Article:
Scientists from the Universities of Exeter and Plymouth are today calling for urgent research to understand the impact of renewable energy developments on marine life. The study, now published in the Journal of Applied Ecology, highlights potential environmental benefits and threats resulting from marine renewable energy, such as off-shore wind farms and wave and tidal energy conversion devices.
The research highlights the capacity for marine renewable energy devices to boost local biodiversity and benefit the wider marine environment. Man-made structures on the sea bed attract many marine organisms and sometimes become ‘artifical reefs’, for example, supporting a wide variety of fish. The study also points out that such devices could have negative environmental impacts, resulting from habitat loss, collision risks, noise and electromagnetic fields.
The study highlights the gaps in our understanding of the effects of marine renewable energy devices on the health of our oceans. The team calls for more research to improve our understanding of these threats and opportunities. The researchers also stress the importance of considering the impact on marine life when selecting locations for the installation of marine energy devices.
Corresponding author Dr Brendan Godley of the University of Exeter said: “Marine renewable energy is hugely exciting and it is vital that we explore the potential for it to provide a clean and sustainable energy source. However, to date research into the impact of marine renewable energy on sea life has been very limited. . Our study highlights the urgent need for more research into the impacts of marine renewable energy on marine life. This will involve biologists, engineers and policy-makers working together to ensure we really understand the risks and opportunities for marine life.”
Professor Martin Attrill, Director of the University of Plymouth Marine Institute said: “Our paper highlights the need to take a fresh look at the effect marine renewable energy generation has on the environment if we are to deliver a higher proportion of energy from renewable sources and start to combat climate change. We need to have the industry working directly with conservation bodies to plan the next phase of development. We suggest further research could demonstrate the potential of security zones around, for example, wave farms to act as Marine Protected Areas. Therefore, if all stakeholders can work together in a coordinated way we can possibly address two key issues – combating climate change and creating a network of MPAs. We need the research on environmental impact to help move the whole field forward.”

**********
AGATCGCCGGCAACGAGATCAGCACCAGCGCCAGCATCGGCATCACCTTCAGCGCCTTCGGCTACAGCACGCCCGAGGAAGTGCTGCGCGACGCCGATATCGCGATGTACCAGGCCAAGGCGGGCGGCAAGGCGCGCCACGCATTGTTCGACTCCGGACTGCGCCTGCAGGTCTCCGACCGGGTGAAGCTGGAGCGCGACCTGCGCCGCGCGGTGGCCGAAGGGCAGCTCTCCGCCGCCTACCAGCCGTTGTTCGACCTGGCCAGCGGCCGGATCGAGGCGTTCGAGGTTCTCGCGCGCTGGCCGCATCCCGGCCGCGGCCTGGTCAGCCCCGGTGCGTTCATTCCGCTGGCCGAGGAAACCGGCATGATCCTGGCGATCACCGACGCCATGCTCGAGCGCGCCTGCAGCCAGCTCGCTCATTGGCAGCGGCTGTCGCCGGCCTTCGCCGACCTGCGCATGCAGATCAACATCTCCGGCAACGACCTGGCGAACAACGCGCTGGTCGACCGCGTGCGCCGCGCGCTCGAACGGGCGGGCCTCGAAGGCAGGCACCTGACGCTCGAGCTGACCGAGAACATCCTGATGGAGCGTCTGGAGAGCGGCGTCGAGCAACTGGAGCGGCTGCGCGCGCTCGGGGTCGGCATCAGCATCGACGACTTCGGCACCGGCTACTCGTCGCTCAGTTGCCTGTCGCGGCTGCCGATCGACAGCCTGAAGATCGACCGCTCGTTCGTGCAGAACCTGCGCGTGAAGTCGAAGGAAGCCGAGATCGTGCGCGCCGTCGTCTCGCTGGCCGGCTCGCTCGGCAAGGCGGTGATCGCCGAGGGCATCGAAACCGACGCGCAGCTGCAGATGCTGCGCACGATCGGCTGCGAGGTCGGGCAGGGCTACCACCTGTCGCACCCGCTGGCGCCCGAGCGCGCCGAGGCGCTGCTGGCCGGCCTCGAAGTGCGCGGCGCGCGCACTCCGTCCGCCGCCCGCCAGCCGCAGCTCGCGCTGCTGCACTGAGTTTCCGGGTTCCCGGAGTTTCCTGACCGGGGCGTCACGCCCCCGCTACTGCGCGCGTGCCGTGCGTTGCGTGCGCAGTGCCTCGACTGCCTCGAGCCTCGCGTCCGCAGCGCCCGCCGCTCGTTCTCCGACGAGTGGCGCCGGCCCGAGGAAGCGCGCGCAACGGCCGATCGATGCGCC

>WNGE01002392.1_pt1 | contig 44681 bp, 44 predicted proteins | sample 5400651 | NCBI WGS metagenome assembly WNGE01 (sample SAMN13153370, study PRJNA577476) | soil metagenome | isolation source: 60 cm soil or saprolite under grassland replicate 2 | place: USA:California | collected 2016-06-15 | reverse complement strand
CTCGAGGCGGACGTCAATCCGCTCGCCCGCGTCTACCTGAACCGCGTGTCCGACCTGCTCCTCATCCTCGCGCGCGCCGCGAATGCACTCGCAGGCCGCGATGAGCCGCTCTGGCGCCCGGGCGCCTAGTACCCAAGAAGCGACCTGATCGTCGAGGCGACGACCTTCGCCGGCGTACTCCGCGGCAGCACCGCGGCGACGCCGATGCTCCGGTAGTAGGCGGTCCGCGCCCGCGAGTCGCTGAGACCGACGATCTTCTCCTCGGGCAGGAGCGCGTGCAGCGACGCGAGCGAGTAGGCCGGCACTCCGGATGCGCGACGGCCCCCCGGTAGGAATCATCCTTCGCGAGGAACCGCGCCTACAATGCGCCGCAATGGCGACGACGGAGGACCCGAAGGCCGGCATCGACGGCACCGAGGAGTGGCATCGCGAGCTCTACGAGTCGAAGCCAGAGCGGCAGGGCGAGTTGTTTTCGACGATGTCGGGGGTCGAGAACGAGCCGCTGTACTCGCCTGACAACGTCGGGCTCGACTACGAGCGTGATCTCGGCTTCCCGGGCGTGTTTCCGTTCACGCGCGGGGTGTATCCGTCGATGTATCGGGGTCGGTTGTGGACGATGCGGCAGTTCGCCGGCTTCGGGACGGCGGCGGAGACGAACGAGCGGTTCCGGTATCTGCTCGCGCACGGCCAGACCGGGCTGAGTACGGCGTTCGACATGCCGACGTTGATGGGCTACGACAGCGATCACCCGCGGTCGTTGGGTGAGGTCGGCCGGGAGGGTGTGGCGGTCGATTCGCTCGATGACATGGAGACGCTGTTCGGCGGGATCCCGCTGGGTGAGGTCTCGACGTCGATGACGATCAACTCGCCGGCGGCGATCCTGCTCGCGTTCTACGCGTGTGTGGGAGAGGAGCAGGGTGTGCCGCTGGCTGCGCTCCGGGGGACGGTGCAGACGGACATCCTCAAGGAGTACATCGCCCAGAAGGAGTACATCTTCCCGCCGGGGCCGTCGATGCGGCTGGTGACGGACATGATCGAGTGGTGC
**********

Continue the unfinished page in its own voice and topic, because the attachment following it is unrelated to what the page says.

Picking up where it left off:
This study was carried out by PRIMaRE (the Peninsula Research Institute for Marine Renewable Energy), a joint £15 million institute for research into harnessing the energy from the sea bringing together the technology and marine expertise of the Universities of Exeter and Plymouth.
R. Inger et al. (2009) Marine renewable energy: potential benefits to biodiversity? An urgent call for research. Journal of Applied Ecology
Published Online: Sep 15 2009 6:25AM
The Journal of Applied Ecology is published by Wiley-Blackwell for the British Ecological Society. The paper is available to download at: www.journalofappliedecology.org/view/0/upcomingIssue.html